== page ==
I am looking for two answers actually…the most libertarian country, and the most libertarian US state.
I would nominate Alaska for most libertarian state. Not libertopia by any means, but closer than any other state. Many areas have no building codes, so you are free to build what ever kind of structure you want to live in. Lots of blue tarps and Tyvek.
While I understand that this does indeed more it more libertarian, it also makes it much less desireable, as does the several months of bone-chilling cold and pure darkness.
Check out this site it is about the most libertarian state in the US and has the stats to back it up…
That’s a rather limited set of stats; almost all of the categories are economic, and most issues of personal rights thus aren’t addressed.
Yes: other issues that I would think need to be addressed would be drug laws (and their enforcement) and gay marriage.
In addition, it is very US-centric, since it includes issues like state income taxes and state sales taxes, so the measures only work in the US. If you wanted an international comparison, you’d want to measure the whole bundle of sales and income taxes, at all levels of government, and include the social security tax as an income tax
My Libertarian Party friends have bristled at the suggestion, but I would suggest it would be somewhere rather underdeveloped in the Third World. Most things aren’t regulated and most regulations aren’t enforced, and a lot of the ones that are bribe-able into oblivion, thereby making things by mutual consent between private parties.
No one’s going to write you a ticket for riding a motorbike without a helmet in Monrovia… no nasty taxes for guardrails in Nepal … nobody flouridating up your water in Vientiane … “Wheeee!”
Desirability really isn’t an issue when judging libertarian qualities. Some would argue libertarianism itself is undesirable.
Another point for Alaska as libertopia is the absence of any state income or sales tax, though there are local sales taxes in some boroughs (counties).
Montana? No speed limits, no sales tax, armed militias running around. It seems like a libertarian’s dream!
And if you don’t like the winters the same statements apply to Mogadishu… no income tax either! Plus you can homeschool the kids, discipline the wife without those nasty domestic violence cop visits and take the muffler off your jeep. Libertarian paradise!
Hey now, we do too have a speed limit. It was re-instituted several years ago. And most of our militia-men (except for our National Guardsmen who are the REAL militia men and women) are rounded up and put away. I don’t know about it being a libertarian’s dream place to live, but I sure do like it!
No income tax? How do these states support their budgets (assuming they have the same calls on the public purse as all the others) and why doesn’t everybody live there?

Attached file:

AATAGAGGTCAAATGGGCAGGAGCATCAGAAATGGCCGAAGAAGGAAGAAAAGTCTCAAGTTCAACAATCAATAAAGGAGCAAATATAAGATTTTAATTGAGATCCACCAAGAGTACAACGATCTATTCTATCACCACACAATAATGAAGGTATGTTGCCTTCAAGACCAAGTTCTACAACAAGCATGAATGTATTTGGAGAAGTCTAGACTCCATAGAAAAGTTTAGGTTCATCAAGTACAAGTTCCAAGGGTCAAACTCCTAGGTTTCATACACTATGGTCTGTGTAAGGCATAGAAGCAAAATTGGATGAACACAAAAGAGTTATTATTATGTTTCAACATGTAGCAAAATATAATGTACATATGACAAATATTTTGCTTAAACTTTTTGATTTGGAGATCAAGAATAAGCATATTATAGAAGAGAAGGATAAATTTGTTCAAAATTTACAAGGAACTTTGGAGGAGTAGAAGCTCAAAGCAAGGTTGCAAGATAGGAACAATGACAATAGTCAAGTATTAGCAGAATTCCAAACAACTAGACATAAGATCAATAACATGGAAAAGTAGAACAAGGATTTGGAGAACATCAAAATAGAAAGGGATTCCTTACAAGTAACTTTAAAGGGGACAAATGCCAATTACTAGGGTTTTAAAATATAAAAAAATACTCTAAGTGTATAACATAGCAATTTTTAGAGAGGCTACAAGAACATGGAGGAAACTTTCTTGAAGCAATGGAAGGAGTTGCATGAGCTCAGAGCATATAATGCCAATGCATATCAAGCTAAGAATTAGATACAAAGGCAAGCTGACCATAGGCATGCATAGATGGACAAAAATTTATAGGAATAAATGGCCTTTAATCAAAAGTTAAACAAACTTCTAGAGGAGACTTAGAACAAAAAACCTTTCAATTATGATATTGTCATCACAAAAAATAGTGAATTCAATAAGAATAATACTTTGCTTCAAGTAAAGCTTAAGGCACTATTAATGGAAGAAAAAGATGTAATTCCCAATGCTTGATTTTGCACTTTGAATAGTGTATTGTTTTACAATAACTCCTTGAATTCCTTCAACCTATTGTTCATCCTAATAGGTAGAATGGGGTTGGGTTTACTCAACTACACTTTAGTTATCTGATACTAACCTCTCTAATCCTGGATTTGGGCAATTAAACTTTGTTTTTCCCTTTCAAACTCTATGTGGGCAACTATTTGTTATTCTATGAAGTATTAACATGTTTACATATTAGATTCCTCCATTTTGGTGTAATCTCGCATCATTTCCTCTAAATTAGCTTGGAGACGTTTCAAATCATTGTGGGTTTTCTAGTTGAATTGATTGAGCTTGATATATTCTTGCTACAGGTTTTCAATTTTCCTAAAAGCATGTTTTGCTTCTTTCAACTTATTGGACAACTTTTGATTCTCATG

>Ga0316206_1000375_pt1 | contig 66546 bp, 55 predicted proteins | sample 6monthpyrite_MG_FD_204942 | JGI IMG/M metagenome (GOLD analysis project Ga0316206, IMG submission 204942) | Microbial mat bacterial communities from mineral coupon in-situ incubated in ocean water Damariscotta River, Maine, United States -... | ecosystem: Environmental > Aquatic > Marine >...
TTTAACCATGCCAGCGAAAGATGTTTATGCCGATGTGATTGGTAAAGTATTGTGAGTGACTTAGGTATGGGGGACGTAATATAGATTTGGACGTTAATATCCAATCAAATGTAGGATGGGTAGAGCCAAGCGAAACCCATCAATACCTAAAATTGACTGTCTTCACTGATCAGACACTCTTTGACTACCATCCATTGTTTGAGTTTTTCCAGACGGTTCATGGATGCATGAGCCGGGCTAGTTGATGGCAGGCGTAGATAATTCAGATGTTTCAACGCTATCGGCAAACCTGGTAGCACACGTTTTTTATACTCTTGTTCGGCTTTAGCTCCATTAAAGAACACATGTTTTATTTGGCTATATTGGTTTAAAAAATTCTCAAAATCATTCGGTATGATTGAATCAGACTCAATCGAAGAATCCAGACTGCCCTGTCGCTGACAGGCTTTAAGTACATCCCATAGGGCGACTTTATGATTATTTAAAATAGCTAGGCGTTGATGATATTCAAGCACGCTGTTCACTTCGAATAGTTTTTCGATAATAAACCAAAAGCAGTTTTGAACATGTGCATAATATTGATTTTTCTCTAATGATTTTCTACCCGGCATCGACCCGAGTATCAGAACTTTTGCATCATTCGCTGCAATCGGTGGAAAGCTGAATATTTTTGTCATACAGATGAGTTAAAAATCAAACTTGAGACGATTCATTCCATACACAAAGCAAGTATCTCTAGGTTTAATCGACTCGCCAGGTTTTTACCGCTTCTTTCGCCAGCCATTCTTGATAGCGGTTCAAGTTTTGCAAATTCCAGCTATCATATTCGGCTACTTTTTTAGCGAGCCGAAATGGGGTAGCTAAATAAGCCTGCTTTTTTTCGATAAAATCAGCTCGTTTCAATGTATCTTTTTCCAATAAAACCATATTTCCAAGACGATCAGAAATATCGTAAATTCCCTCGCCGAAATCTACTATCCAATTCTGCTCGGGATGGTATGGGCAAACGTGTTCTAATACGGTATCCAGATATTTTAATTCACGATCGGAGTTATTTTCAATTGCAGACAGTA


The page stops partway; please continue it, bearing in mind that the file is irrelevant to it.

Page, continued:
Most without an income tax have a sales tax (Texas for one) and vice versa, as well as property taxes (which is apparently how New Hampshire gets by without income or sales tax, besides being thrifty), etc. Alaska has oil revenue, which funds the state budget and provides a surplus, which is distributed to residents annually.
The states also all get federal funds for highways and such.
As far as my candidates for most libertarian states, I would consider Alaska to be one of the leaders, as well as New Hampshire, chosen as the site of the Free State Project. I would also include the upper Rocky Mountain states (Montana, Idaho, Wyoming), and perhaps the Dakotas.
Crandolph, I see where you are coming from with suggesting 3rd world countries, and agree to some extent, but I also think you are conflating libertarianism and anarchism. I think that you will find that all but the most radical libertarians agree that some government is necessary to preserve the people’s rights (eg police, fire, military), while in countries like Somalia, with a complete absence of organized government, there is little to stop one’s rights from being infringed by others.
I was told by a woman in Ketchikan that dwellings were not taxed until complete, and so many people never “finish” building their homes.
It is like that in Peru. Virtually every building is unfinished.
It used to be Kowloon Walled City. Unfortunately (or fortunately, depending on how you view these things) they tore it down a few years ago.
Are you defining libertarianism by maximum personal liberty or minimum government involvement? Alaska, Wyoming, North Dakota, and Montana all rank high by the first measure, low by the second meaure. In fact there was an editorial in the Washington Post a few months ago, documenting how Alaska has the second highest rate of federal spending per capita. It’s also worth nothing that in Alaska and the big western states, a larger share of the land is owned by the federal government than in the eastern states.
:dubious: That site has the Minnesota Family Council listed as a “think tank”. That’s quite the anti-libertarian organization.